XLR8R's Favorite Tracks of 2010, Part Two

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And here it is... XLR8R's top 20 tracks of 2010. Is there much else to say, except maybe "let the hating begin"? We've even attached our editorial team's own two cents to the top 10 tunes, just to give you internet commenters some ammo to work with. Check out the bottom half of the list (numbers 21-40) here, and stay tuned for our favorite albums/EPs later this week.

20. Kyle Hall "Kaychunk"


19. Breach "Fatherless"


18. Games (Feat. Laurel Halo) "Strawberry Skies"
[Hippos in Tanks]


17. Girl Unit "Shade On"
[Night Slugs]


16. Doc Daneeka "Hold On"


15. Salem "King Night"


14. Ramadanman "Work Them"
[Swamp 81]


13. Zinc feat. Ms. Dynamite "Wile Out"


12. Teengirl Fantasy "Cheaters"
[True Panther]


11. LV feat. Okmalumkoolkat "Boomslang"


10. Four Tet "Angel Echoes"

In our review of Four Tet's breathtaking fifth album, There Is Love in You, we noted that ""Angel Echoes" conveys nothing so much as serenity." The statement obviously still rings true, but now, nearly a year after its release, producer Kieran Hebden's opener from what is arguably his best album conveys something closer to a tasteful swelling of palpable anticipation. The song grows considerably with bubbling electronics, a simple drum rhythm, and a soul-soaked vocal sample across its four minutes, but eventually sputters out. Only later do we realize that "Angel Echoes" gently prepares us for the briliant body of inventive dance music that follows its touching sounds. Patric Fallon


9. Tensnake "Coma Cat"
[Permanent Vacation]


Truth be told, this track probably would have been even higher if we didn't find out that Tensnake "borrowed" so heavily from Anthony and the Camp's 1986 track, "What I Like." That said, if you're going to steal something, it's hard to argue with taking from a legend like John "Jellybean" Benitez. Plus, that melody is just so damn catchy! Shawn Reynaldo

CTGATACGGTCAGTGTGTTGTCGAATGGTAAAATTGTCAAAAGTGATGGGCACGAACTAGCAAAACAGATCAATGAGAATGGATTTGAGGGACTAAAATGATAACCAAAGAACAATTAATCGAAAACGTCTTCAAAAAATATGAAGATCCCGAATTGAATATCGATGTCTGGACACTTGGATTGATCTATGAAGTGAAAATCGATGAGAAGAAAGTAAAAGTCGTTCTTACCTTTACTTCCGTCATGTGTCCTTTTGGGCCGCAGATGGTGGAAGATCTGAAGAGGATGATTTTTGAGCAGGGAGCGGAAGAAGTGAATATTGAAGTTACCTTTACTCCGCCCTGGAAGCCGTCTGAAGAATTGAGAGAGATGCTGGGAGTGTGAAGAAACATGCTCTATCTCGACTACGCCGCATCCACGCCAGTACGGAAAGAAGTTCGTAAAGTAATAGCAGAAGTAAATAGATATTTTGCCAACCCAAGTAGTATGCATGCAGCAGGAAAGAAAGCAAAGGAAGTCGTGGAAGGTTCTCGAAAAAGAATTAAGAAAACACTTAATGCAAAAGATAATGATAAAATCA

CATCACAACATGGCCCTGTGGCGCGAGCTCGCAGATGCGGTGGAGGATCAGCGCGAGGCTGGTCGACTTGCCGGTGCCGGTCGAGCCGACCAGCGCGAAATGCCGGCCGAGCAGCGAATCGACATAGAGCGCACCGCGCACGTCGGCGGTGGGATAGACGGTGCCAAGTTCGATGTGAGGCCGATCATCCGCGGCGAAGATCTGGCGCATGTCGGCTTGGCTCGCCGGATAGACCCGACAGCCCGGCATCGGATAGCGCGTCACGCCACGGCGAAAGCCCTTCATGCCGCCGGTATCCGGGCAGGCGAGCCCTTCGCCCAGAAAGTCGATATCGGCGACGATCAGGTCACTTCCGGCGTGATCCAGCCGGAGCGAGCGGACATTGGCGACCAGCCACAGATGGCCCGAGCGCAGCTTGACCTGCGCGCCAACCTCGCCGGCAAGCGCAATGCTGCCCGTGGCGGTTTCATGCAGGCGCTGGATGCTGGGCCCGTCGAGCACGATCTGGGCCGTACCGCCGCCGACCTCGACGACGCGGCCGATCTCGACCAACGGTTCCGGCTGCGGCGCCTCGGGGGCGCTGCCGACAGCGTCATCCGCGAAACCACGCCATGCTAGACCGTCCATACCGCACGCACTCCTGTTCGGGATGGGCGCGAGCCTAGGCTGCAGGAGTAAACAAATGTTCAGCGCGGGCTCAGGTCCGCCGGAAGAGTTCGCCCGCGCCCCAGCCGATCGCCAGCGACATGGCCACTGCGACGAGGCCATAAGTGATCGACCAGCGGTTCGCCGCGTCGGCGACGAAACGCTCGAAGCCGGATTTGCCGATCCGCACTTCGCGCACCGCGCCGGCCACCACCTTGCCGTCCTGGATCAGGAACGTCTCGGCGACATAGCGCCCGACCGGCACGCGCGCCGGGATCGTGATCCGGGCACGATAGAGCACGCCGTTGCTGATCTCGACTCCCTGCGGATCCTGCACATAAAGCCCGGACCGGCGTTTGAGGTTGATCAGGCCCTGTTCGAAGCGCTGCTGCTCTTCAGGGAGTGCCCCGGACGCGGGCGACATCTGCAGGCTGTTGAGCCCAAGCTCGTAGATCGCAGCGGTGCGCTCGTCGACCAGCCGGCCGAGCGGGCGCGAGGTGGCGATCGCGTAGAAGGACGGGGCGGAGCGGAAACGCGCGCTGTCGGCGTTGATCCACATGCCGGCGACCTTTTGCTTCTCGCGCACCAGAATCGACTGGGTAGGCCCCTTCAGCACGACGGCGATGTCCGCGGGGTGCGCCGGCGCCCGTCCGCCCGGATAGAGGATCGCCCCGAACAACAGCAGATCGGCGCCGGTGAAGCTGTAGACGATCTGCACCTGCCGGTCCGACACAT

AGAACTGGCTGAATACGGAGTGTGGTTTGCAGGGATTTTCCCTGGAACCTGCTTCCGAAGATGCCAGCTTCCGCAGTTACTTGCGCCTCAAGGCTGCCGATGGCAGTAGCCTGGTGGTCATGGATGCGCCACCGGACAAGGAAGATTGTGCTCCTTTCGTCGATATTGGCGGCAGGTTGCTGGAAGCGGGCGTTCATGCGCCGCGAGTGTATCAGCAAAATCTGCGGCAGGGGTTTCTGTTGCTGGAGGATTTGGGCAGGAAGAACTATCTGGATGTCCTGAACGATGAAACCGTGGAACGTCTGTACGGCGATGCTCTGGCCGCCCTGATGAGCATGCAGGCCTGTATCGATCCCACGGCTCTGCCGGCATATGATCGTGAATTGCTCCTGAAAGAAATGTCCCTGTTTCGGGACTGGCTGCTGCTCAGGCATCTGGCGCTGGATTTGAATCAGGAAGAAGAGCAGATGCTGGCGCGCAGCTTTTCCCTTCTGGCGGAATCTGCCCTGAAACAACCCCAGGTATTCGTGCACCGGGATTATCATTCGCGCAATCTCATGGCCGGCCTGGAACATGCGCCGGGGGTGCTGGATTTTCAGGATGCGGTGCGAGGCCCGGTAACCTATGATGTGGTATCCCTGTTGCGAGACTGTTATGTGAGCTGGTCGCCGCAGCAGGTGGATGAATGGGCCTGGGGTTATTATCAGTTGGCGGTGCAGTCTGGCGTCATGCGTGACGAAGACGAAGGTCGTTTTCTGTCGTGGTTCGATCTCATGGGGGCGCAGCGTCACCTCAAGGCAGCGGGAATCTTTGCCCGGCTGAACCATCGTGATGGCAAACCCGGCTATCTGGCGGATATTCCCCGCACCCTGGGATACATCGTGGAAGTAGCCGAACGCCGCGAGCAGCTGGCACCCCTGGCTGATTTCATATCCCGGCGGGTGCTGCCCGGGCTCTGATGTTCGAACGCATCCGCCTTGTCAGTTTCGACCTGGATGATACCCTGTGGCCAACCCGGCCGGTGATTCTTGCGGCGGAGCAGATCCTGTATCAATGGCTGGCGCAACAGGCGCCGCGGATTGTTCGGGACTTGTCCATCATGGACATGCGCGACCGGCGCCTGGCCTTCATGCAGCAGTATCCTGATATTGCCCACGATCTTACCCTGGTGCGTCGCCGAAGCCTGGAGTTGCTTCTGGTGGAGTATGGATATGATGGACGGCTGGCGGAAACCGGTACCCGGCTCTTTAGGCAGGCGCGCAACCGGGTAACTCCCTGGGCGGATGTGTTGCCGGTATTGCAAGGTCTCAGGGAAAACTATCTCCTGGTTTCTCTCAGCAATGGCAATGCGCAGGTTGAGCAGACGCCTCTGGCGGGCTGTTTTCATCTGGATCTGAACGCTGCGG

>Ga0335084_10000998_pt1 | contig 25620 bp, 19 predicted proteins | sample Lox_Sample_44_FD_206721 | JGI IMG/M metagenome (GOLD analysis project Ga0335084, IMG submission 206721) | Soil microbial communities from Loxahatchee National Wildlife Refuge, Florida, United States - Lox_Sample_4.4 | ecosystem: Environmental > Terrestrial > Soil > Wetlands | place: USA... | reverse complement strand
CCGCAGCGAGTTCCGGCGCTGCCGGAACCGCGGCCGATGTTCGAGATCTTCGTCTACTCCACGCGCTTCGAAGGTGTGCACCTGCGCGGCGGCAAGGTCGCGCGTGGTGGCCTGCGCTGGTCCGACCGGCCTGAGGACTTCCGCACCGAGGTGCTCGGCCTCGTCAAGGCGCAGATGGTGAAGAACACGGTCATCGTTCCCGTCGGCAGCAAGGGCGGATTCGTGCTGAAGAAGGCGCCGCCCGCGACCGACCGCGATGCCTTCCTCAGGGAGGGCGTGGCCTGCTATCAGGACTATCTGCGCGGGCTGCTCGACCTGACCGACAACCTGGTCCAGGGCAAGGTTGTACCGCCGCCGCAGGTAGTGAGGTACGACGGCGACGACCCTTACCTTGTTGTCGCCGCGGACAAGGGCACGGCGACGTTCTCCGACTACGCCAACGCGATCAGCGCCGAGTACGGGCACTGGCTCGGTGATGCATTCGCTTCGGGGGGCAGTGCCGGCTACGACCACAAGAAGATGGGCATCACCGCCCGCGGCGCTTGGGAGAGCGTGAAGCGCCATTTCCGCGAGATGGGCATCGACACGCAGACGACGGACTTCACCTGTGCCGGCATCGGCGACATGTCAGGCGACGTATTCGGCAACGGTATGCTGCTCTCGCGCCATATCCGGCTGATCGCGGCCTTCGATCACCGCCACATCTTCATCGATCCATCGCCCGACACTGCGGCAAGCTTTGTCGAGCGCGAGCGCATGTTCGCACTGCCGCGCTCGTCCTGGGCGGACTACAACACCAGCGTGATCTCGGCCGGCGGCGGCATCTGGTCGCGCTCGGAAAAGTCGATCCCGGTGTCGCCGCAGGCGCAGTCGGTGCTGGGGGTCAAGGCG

8. Caribou "Odessa"


The first time we heard Caribou's first single from Swim, we were immediately struck by how weird the album opener sounded; that strange jungle squawk, squelching bassline, and hyper-compressed dance beat were not at all what we expected from producer Dan Snaith. Then we kept listening, again and again, and the psychedelic funk of "Odessa" grew on us to a point nearing obsession. It became apparent that the subversive tune was the best and catchiest track from Snaith's wild psych-pop album, which he put front and center for all to admire (a.k.a. dude let his freak flag fly). Patric Fallon

7. Guido "Mad Sax"
[Punch Drunk]


Saxophone solo + Dubstep? The formula may not look good on paper, but it's hard to argue with what this young Bristolian cooked up. "Mad Sax" was the standout track from his excellent full-length debut, Anidea, and with its head-nodding hip-hop beat, emotive synths, and one of the most alien-sounding saxophone melodies in history, the song repeatedly riled dancefloors and, perhaps more tellingly, was extremely difficult to dislodge from one's brain. Shawn Reynaldo

6. Deadboy "If U Want Me"


Scotland's Numbers imprint certainly had a strong 2010, and a multitude of the label's tunes were in the running for this list. In the end though, Deadboy's "If U Want Me" came out of top. Between the shuffling percussion, bouncing bass, the synths that slowly swell and recede, and the chopped vocals which playfully pop in and out of the proceedings before exploding in a rave-like burst, the London-based and R&B-obsessed beatmaker essentially (and infectiously) updated 2-step for a new generation. Shawn Reynaldo

5. Ramadanman "Glut"


Ramadanman flat-out owned 2010, and what's most exciting is that he did it while mining a whole new sound palette. We were already fans of his stripped-down, drum-loaded take on dubstep, but this year he dug deeper, most interestingly by experimenting with classic 808 sounds. In particular, "Glut" is a celebration of that vaunted drum machine, a deceptively simple track that in reality relies upon a litany of vintage drum sounds and an impeccable attention to detail. Add in the song's simple synth melody and vocal sample and you've got a tune that demands multiple listens. Shawn Reynaldo